What Is Bloating?
Bloating occurs in your stomach, happens when your gastrointestinal tract is filled with air or gas. You feel as if you’ve eaten a big meal and there is no more room in your stomach, which may look bigger and distended. It can be very uncomfortable.
The uncomfortable feeling that sneaks in after a large meal, most of us have all experienced at least once.
What Causes Bloating?
Do you suffer from bloating often? It may be as a result of harmless habits. There are many reasons you may feel bloated. Most causes are simple, harmless, and easily treatable. You’re not alone!
Read on to find out what causes bloating, why you may be bloated, and what you can do about it.
There are several causes of bloating. In in “normal” conditions, bloating is often a temporary feeling of fullness, usually due to intestinal gas.
For example: Carbohydrates break down and fiber ferments which produces gas, gas expands and causes bloating. Abdominal distension means your stomach physically looks larger, this is normal and is temporary after you eat or as food is digested. Typically, with bloating, it’s normal to feel full or even gassy, this may pass hours later and is relieved by having a bowel movement, passing gas, drinking warm beverages to relax the digestive system, letting time pass, or even exercising, such as waking.
Things that may cause bloating:
· Drinking carbonated beverages (Seltzer water, sodas)
· Eating too fast
· Not chewing your food thoroughly
· Not eating enough fiber
· Not drinking enough water
· Not having “regular” bowl movements
· Feeling stressed
· Eating large or oversized portions
· Taking certain medications
· Eating too late before bedtime
Which Foods Affect Bloating?
Some problem foods are more likely to cause bloating:
1. Sugars. Sugar alcohols, such as mannitol and xylitol (used to sweeten sugar-free candy and chewing gum) can trigger bloating. This is particularly common in people with IBS. Foods that contain high fructose levels which include corn syrup, sodas, snacks and some condiments. Using pure maple syrup as a sweetener may be an alternative sweetener.
2. Lactose. Lactose is a form of sugar found in dairy products, such as cow’s milk, yogurt, soft cheeses, cream, ice cream, butter, custards and pudding. Some people are lactose intolerant, meaning their digestive systems struggle to break down lactose efficiently, and that can lead to not just bloating, but other digestive issues such as cramping and diarrhea. Low-lactose cheeses like Swiss and plant-based milk options can be good alternatives.
3. Fatty foods. Greasy, fatty foods, such as fried chicken, cheeseburgers, onion rings and french fries can make you feel bloated as they linger in your stomach.
4. Excess salt or sodium. Foods high in salt – including many processed and convenience foods – can cause your body to retain fluid.
5. Carbonated drinks. Drinking soda, seltzer water, particularly through a straw, can make you swallow excess air, and too much air in your intestines leads to bloating
Common, healthy whole food choices that commonly cause gas and bloating.
Whole foods that cause bloating:
· Eating beans, legumes
· Cruciferous vegetables
· Raw kale
· Fiber-rich chia and flax seeds
· Fiber rich foods in general
Is bloating normal?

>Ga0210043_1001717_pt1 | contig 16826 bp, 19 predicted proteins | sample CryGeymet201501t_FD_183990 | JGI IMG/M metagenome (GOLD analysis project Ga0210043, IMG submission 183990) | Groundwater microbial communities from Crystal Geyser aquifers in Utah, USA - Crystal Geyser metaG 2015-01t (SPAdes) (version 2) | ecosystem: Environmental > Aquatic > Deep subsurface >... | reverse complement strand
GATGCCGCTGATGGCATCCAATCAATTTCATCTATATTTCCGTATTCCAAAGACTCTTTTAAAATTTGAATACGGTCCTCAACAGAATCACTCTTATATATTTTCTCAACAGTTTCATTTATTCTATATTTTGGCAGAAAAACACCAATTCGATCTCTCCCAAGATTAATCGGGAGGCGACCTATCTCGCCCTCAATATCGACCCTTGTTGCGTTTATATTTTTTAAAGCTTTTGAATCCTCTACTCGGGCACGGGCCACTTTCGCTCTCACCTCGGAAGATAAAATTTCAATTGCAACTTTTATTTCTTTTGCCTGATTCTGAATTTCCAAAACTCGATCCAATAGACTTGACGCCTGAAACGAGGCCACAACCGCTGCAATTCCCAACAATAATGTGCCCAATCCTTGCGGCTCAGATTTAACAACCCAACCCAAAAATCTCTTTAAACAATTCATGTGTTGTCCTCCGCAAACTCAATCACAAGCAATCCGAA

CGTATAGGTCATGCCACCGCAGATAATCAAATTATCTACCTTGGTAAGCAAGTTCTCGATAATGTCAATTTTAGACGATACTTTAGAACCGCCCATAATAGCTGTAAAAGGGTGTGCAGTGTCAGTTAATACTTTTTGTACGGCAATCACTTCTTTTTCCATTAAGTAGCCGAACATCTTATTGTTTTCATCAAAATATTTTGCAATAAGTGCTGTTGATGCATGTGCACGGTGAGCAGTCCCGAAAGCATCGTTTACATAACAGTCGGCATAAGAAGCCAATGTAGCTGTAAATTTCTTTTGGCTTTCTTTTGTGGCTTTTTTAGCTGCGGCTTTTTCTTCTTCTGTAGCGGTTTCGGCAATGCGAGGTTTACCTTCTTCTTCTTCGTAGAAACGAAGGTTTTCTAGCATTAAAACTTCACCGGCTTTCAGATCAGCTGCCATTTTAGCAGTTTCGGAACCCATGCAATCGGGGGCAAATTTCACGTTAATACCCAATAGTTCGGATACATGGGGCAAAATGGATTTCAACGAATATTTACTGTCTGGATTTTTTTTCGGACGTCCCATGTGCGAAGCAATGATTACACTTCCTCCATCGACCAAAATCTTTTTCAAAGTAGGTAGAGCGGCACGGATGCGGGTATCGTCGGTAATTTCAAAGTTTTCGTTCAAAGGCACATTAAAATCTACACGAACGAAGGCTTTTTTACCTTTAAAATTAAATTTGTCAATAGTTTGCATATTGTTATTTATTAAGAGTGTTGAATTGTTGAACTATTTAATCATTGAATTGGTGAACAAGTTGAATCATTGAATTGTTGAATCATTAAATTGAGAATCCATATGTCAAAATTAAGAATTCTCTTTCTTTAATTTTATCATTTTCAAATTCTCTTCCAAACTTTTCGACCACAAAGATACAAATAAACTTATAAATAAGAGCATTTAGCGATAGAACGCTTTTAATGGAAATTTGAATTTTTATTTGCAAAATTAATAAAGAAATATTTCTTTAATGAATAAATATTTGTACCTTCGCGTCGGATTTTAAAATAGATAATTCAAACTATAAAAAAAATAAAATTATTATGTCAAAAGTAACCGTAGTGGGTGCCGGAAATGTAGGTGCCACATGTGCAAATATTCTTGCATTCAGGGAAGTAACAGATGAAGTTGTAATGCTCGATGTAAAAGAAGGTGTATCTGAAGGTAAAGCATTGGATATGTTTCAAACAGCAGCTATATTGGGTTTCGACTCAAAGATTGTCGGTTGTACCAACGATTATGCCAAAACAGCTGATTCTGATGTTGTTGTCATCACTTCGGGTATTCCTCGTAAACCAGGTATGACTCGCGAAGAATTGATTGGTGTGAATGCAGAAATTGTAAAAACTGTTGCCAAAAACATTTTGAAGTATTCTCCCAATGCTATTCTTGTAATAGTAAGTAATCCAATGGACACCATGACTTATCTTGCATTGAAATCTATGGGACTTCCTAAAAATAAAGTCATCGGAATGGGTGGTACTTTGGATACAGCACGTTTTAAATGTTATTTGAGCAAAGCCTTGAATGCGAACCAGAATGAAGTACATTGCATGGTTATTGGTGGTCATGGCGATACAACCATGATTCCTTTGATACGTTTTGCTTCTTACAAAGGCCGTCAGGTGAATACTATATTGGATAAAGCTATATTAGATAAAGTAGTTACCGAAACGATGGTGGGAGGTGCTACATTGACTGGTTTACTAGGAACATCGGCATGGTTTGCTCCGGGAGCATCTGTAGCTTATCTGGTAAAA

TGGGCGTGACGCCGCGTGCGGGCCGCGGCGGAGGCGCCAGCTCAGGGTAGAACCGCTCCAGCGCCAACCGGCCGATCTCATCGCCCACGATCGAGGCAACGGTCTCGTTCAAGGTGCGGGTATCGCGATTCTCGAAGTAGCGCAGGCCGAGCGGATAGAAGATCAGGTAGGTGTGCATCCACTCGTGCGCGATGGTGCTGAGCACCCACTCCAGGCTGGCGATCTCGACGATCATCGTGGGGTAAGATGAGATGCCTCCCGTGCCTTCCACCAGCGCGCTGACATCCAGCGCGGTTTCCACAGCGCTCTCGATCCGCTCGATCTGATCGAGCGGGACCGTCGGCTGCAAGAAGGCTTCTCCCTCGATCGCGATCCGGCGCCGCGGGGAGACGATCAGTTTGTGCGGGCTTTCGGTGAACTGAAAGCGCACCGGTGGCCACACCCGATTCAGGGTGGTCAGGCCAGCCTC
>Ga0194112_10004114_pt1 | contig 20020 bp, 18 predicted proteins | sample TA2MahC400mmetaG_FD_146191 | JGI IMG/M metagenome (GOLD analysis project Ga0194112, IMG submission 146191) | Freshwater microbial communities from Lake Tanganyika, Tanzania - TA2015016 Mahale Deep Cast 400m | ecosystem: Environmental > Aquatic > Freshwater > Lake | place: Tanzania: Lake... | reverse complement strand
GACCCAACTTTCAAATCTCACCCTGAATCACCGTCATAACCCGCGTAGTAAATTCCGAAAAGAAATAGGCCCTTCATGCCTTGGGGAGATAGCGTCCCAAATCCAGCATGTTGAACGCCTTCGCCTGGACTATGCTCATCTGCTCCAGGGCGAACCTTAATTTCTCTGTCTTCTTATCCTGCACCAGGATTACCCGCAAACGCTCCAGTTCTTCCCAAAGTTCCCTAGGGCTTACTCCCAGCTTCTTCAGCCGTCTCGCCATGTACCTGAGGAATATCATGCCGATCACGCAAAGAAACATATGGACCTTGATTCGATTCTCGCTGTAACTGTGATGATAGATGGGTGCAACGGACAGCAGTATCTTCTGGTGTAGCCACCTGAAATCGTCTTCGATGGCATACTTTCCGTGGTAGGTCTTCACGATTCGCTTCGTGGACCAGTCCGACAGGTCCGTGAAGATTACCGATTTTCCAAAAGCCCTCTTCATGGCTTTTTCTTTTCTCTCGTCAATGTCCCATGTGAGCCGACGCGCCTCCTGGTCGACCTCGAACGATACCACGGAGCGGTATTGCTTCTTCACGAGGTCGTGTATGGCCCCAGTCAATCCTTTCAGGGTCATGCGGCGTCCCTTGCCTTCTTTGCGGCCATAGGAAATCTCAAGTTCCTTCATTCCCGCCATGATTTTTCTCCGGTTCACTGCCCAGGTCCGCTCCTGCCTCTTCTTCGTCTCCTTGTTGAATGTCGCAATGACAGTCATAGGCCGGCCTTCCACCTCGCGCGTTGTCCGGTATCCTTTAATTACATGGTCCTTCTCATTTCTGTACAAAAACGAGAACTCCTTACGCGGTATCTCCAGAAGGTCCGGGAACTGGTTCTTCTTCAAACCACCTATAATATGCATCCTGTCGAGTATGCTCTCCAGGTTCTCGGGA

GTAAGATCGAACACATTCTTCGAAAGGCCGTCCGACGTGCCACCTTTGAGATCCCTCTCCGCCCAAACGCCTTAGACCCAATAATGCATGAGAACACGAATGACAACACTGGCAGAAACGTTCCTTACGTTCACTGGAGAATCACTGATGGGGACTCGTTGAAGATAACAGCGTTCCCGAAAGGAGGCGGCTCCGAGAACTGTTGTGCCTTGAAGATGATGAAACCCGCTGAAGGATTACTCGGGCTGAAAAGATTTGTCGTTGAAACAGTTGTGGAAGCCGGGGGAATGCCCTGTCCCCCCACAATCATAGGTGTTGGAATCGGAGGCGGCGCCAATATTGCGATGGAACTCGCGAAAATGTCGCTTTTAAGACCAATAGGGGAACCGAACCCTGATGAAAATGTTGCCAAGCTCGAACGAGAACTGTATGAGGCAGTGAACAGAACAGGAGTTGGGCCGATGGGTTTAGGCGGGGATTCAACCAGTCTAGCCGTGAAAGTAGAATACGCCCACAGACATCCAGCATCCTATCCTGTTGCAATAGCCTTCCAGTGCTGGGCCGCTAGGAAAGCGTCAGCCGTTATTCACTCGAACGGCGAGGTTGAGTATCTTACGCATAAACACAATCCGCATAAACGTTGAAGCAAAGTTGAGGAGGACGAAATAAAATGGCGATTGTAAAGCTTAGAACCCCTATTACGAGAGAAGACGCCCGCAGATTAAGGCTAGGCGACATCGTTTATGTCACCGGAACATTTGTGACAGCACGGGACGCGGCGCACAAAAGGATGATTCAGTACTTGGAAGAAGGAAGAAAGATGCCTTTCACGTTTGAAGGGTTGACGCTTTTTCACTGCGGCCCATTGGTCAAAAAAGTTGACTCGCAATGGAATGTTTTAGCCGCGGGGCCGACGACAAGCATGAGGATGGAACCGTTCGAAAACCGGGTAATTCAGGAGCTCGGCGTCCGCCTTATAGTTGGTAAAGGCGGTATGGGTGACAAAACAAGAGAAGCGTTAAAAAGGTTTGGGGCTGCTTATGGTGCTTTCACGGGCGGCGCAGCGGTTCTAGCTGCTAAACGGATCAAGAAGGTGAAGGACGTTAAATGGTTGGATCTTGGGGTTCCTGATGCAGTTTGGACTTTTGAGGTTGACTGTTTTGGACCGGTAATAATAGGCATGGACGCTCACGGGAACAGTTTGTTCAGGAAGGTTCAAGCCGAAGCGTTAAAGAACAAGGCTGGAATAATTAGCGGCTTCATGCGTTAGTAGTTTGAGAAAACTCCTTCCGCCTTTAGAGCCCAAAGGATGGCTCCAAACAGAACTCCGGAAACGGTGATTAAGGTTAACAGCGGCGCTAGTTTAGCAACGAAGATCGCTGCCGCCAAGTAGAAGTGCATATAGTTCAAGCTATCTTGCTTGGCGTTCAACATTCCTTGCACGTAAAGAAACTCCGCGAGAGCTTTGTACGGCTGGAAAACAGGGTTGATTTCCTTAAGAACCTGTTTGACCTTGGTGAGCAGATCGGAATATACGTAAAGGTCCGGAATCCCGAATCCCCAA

Bloating can also be caused by health conditions such as IBS, food intolerances or sensitivities, celiac disease, lactose intolerance, acid reflux, PCOS, certain types of cancer, hernia, IBD, h pylori, intestinal obstruction, and more.
For individuals with IBS: Certain carbs, short chain carbohydrates, certain individuals have trouble digesting are more likely to lead to abdominal discomfort. These carbs are known as FODMAPs and are associated with gas and bloating. FODMAP stands for fermentable oligosaccharides, disaccharides, monosaccharides and polyols—food items people would avoid if following a LOW FODMAP diet. Click HERE to learn more about a FODMAP Diet.
If these symptoms are common:
· uncontrolled vomiting
· uncontrolled diarrhea
· constipation, no bowel movements for days at a time
· blood in your stool or in vomit
· dizziness, light headiness
· nausea with every meal
· painful bowel movements
· bloating with every meal you eat
You many want to consider seeing your doctor or a dietitian (like myself).
Otherwise, if bloating comes and goes, then you’re most likely experiencing a normal process to digestion. You may wonder why you get bloated after eating “healthy” foods? Well, that’s normal! Some whole foods are more likely to cause you gas or bloating due to their starch content, sugars, or fiber.
If you need a little temporary relief to ease bloating, here are some suggestion: grab a cup of warm-hot peppermint tea (if you have acid reflux, go for ginger instead) which may soothe digestion and release gas, take a short 10 minute walk, do some light core stretching, try to use the bathroom if you need to go, drink plenty of water, take 5 minutes of deep breathing to decrease stress, and make sure at your next meal you chew the food properly!
Bloating occasionally is part of our normal digestion. Our bodies sometimes they do their own thing and that’s okay!
Pay attention and see if you are experiencing something out of the normal or reach out to your dietitian or doctor if bloating is an everyday day challenge you face and you find no relief, if it’s painful, or interfering with your daily life.
If you find what may be triggering your bloating, seek out a dietitian to get you on a plan and to educate you.
Do you experience bloating occasionally? Have you revealed what foods may trigger bloating? Share your story or share on insta @nutrition_connections
By: Carol Aguirre MS, RD/LDN